The former Minister of Foreign Affairs and International Cooperation said there is GBV all the time in all kinds of places. “We have become accustomed to stories of rapes, marital rapes, defilement of children, beatings and psychological violence and even killings,” she said.

Gender-based violence is a phenomenon deeply rooted in gender inequality, Dow is worried that there is absolutely no social punishment for perpetrators; they will continue to have the same friends, jobs, wives, homes, as before. Yet another factor, she said, is that there is little or no “justice” for victims of GBV.

The renowned activist said justice for GBV victims is not just the jailing of the perpetrator. “Justice for victims means an agile, victim-friendly, accessible (time, money and procedures) and restorative justice system.”

Asked what could be leading to a spike in Gender Based Violence cases or incidents, she observed that there is no one factor to which this spike can be attributed. “The most obvious factor is stress as a result of economic distress and or poverty. Poverty makes one vulnerable and open to compromises that they would otherwise not make. For perpetrators with anger management issues, economic stress leads to lashing out to those closest to them. Another factor is the disintegration of families and family values,” she opined.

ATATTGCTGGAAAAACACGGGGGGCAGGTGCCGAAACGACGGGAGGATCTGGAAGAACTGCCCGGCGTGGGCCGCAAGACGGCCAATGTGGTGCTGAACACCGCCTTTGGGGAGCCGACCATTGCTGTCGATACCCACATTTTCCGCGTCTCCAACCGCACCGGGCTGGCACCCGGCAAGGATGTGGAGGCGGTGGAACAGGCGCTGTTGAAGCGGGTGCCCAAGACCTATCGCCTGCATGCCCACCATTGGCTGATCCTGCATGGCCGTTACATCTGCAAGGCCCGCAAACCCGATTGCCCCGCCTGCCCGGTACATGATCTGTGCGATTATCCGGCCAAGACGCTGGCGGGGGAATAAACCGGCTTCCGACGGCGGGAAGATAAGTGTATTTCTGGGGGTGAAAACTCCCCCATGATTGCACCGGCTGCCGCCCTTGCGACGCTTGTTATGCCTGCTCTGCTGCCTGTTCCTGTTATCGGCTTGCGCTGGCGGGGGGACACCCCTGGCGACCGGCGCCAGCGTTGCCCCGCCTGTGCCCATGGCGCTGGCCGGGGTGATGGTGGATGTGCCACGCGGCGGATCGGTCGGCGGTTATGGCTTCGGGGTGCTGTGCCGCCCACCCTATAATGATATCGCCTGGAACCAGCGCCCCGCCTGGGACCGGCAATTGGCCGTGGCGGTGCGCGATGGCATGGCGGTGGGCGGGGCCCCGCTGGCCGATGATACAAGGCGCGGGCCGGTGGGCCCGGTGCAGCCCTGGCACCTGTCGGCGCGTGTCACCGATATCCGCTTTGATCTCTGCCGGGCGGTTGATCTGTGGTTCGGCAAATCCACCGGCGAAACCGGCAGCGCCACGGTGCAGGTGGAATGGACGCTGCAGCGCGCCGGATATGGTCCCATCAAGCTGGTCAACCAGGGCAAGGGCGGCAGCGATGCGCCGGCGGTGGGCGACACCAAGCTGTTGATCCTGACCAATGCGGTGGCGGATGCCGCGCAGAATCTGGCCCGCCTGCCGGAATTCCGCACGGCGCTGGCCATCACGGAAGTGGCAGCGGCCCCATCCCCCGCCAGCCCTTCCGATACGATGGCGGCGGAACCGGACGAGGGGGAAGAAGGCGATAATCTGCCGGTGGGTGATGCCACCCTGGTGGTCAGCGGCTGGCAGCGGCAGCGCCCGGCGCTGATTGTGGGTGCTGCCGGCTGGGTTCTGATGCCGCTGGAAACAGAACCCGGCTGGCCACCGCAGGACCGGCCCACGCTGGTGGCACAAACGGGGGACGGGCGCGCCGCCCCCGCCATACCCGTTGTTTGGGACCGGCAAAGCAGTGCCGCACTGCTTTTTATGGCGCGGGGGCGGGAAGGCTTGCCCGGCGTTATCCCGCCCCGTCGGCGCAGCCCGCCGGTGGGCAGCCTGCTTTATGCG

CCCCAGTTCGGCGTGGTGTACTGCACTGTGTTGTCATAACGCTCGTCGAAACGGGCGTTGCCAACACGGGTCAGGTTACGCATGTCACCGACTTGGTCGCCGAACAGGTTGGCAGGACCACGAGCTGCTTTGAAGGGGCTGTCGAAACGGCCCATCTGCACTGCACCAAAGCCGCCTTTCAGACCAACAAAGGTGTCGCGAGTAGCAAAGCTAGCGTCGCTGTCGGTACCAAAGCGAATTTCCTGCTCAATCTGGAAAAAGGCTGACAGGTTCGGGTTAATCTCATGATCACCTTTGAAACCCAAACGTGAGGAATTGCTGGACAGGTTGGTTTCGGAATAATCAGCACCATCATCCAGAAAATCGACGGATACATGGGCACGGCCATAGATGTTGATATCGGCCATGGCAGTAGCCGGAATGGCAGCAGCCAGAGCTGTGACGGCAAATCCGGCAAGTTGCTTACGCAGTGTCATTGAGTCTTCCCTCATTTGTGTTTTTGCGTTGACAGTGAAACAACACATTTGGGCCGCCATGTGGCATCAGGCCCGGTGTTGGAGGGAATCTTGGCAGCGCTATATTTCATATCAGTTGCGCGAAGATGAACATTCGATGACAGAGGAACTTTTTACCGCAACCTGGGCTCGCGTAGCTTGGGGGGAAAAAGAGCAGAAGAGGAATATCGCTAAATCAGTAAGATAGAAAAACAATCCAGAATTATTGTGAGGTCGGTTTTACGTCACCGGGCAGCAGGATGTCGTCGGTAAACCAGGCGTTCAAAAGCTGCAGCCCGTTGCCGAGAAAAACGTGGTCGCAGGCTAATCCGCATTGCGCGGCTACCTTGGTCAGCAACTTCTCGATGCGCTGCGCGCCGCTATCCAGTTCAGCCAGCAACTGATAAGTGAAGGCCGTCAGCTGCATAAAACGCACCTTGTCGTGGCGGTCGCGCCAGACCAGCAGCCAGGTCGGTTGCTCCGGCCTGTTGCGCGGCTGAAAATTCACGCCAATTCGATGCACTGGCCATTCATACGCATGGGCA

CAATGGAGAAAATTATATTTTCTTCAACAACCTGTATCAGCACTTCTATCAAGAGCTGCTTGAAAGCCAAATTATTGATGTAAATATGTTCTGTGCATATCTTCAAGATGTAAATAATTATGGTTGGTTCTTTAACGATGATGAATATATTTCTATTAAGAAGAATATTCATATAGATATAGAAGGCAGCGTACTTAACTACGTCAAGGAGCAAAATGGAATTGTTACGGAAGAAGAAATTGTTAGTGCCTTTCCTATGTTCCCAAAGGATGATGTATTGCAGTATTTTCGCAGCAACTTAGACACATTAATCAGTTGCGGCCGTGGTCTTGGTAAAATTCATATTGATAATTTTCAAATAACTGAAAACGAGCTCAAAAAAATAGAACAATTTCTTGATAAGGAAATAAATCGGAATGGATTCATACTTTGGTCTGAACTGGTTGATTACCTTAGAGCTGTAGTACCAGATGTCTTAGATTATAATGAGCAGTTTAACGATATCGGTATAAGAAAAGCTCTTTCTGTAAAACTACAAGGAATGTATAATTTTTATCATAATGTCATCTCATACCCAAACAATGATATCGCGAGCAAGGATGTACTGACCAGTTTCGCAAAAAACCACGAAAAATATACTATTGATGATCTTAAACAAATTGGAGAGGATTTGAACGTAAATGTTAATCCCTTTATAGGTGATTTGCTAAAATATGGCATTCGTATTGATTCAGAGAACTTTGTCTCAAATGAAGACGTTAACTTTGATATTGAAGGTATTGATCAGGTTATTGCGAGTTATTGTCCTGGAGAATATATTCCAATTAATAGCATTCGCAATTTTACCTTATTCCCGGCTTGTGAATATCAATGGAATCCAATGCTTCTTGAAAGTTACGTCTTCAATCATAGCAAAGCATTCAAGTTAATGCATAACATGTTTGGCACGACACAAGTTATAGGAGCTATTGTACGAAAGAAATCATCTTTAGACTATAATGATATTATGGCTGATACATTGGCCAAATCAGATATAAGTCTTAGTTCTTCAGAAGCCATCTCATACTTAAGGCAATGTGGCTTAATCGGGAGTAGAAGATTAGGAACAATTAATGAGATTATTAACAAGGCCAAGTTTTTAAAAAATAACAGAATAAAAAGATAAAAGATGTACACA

According to Dow, no government anywhere in the world is doing enough, period. “We know the places and spaces where women and girls are unsafe. We know the challenges they face in their attempts to exit those spaces and places.” The former Judge of the High Court said GBV undermines the health, dignity, security and autonomy of its victims, yet it remains shrouded in the culture of silence.

Asked what could be done to arrest GBV cases, Dow said it is critical to involve and fund civil society organizations. She observed that much of the progress done in the area of women’s human rights was during the time when Botswana had strong and funded civil society organizations.

“The funding dried up when Botswana was declared a middle-income country but unfortunately external funding was not replaced by local funding,” she acknowledged.

Further Dow said relevant government institutions must be funded and strengthened.

“Thirdly, create a society in which it is not okay to humiliate, rape, beat or kill women. You create this by responding to GBV the same way we have responded to livestock theft. We need to create agile mechanisms that hear cases quickly and allow for the removal of suspected perpetrators from their homes, work places, boards, committees, etc.”

The former Minister said the much anticipated Inter-Ministerial Task Force on Gender Based Violence will have its work cut out for it. According to Dow, GBV is not just a justice issue, it’s not just a gender issue, but rather an issue that cuts across health, education, labour, economic, housing and politics. “As long as any one believes it is someone else’s problem, we will all have the problem,” she said.

In her view, Dow said every work, educational and other place must have a GBV Policy and/or Code of Conduct. “It is important that we acknowledge that the majority of men are law-abiding. The problem is their silence, in the face of injustice,” she observed.